• Accountability, governance and performance in UK charities

      Bellante, Giulia; Berardi, Laura; Machold, Silke; Nissi, Eugenia; Rea, Michele A. (Inderscience, 2017-12-12)
      The aim of this paper is to analyse the relationship between governance characteristics of a sample of 200 UK non-profit organisations (NPOs) and their performance, considered as their ability to collect financial resources. Using a regression analysis, we verify strong positive relationships between the NPOs’ financial performance and CEO duality and board size. Further analyses show that if the charities increase their level of accountability through the use of additional voluntary disclosure mechanisms and tools such as the use of social networks, these relationships are confirmed. The results of our research have implications for policy makers that seek to strengthen governance of NPOs, and for boards and managers of NPOs who wish to develop their organisations’ performance.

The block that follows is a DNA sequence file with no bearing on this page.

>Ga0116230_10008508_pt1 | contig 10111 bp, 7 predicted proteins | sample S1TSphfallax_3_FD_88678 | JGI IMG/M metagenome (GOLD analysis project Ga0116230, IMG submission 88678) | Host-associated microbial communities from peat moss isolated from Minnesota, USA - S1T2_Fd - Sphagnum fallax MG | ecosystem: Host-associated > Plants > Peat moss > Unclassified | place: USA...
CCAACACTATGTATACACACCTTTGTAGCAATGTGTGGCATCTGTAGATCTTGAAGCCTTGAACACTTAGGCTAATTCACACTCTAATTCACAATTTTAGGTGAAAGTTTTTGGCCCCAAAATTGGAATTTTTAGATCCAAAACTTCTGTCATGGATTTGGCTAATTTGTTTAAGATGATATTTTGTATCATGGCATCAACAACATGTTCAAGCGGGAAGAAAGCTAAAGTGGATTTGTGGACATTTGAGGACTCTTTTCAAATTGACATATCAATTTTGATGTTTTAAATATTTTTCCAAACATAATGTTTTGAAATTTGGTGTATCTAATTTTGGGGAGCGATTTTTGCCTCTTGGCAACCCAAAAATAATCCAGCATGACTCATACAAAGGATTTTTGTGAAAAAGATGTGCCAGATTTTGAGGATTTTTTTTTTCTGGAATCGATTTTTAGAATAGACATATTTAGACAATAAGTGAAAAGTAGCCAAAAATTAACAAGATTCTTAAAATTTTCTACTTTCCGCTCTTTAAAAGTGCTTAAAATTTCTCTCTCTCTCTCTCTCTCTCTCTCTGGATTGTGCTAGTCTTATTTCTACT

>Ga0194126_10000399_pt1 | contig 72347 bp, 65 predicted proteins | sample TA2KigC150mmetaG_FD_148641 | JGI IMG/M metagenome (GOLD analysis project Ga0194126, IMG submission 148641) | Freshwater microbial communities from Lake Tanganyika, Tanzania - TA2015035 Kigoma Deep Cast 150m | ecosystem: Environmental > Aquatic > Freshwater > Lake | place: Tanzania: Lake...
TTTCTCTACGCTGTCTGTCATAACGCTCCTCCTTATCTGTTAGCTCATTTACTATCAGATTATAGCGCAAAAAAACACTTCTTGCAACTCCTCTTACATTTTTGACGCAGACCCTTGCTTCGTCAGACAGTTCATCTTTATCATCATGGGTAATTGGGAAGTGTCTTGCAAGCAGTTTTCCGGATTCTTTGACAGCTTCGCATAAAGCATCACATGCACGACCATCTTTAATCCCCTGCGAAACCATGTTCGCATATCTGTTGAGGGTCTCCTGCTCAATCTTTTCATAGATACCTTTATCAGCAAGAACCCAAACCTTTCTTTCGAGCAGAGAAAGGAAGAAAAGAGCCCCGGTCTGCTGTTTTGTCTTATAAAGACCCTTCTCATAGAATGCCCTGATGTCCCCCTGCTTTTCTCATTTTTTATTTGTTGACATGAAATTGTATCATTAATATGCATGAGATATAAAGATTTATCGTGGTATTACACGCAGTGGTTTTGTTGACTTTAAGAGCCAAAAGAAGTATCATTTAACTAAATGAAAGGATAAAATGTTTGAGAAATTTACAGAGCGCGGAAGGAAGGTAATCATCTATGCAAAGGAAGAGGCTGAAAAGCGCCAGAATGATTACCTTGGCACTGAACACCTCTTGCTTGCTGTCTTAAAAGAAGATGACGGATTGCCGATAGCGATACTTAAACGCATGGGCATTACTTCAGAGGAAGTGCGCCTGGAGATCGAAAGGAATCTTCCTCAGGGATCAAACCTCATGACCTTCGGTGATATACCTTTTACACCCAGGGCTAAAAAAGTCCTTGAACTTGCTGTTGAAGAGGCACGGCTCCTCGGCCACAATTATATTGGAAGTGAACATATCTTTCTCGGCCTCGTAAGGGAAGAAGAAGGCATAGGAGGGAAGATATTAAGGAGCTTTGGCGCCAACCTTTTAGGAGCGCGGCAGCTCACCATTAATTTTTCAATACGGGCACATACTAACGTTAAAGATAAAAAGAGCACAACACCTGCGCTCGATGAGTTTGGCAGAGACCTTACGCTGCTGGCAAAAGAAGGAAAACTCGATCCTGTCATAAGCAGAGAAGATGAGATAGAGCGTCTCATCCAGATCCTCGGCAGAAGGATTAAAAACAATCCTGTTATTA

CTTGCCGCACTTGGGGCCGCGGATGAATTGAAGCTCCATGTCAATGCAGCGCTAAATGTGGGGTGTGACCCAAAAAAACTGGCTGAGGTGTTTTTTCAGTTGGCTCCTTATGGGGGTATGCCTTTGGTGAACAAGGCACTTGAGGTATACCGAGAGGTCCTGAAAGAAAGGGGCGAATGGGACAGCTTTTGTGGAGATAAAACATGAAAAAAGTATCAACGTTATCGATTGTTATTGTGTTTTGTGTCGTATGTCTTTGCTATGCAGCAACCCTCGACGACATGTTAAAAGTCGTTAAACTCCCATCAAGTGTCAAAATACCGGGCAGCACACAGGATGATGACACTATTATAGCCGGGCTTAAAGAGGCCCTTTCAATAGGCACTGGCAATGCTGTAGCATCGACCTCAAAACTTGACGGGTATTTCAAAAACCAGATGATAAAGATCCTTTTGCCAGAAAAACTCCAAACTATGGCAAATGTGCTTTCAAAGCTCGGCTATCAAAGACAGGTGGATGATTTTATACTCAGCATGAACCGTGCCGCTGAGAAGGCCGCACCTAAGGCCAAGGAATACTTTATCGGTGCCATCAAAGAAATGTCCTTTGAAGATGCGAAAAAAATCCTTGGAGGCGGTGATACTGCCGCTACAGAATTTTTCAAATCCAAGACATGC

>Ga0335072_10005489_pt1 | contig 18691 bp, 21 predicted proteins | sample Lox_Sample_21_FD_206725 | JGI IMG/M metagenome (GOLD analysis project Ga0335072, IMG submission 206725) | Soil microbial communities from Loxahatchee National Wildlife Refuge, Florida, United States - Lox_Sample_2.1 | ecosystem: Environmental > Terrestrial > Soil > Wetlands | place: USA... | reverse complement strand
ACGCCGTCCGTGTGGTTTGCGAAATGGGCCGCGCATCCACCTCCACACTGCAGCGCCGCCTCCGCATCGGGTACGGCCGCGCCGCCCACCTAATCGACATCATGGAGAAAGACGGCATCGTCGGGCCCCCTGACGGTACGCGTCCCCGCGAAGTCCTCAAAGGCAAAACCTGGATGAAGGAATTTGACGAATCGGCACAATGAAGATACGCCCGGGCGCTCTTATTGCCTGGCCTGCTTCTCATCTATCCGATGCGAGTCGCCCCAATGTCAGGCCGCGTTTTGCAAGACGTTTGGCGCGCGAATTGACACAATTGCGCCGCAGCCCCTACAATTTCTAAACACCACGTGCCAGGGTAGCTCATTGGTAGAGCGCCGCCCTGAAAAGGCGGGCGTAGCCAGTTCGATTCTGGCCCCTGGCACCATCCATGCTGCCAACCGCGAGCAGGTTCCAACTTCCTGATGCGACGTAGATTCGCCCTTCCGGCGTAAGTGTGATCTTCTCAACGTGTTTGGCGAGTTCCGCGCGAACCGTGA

• Performance Monitoring and Accountability through Technology: E-government in Greece.

      Petrakaki, Dimitra J.; Hayes, Niall; Introna, Lucas D. (Institute of Electrical and Electronics Engineers (IEEE), 2008)
      The paper provides an account of the likely consequences that performance monitoring systems have on public service accountability. The research draws upon an in-depth empirical study on Citizens Service Centres, one of the biggest projects of the Greek e-government strategy. Specifically, we outline the rationale for introducing performance monitoring technology in Citizens Service Centres, the use the central government ministry made of the system and the ways in which Citizens Service Centre staff responded to such performance monitoring. Drawing upon studies on e-government and the critical literature on performance monitoring systems, we argue that performance monitoring technology is a limited tool for ensuring accountability. This is due to the effects of the monitoring and performance standards, which increase staffs concerns and are likely to encourage irresponsible and unaccountable practices.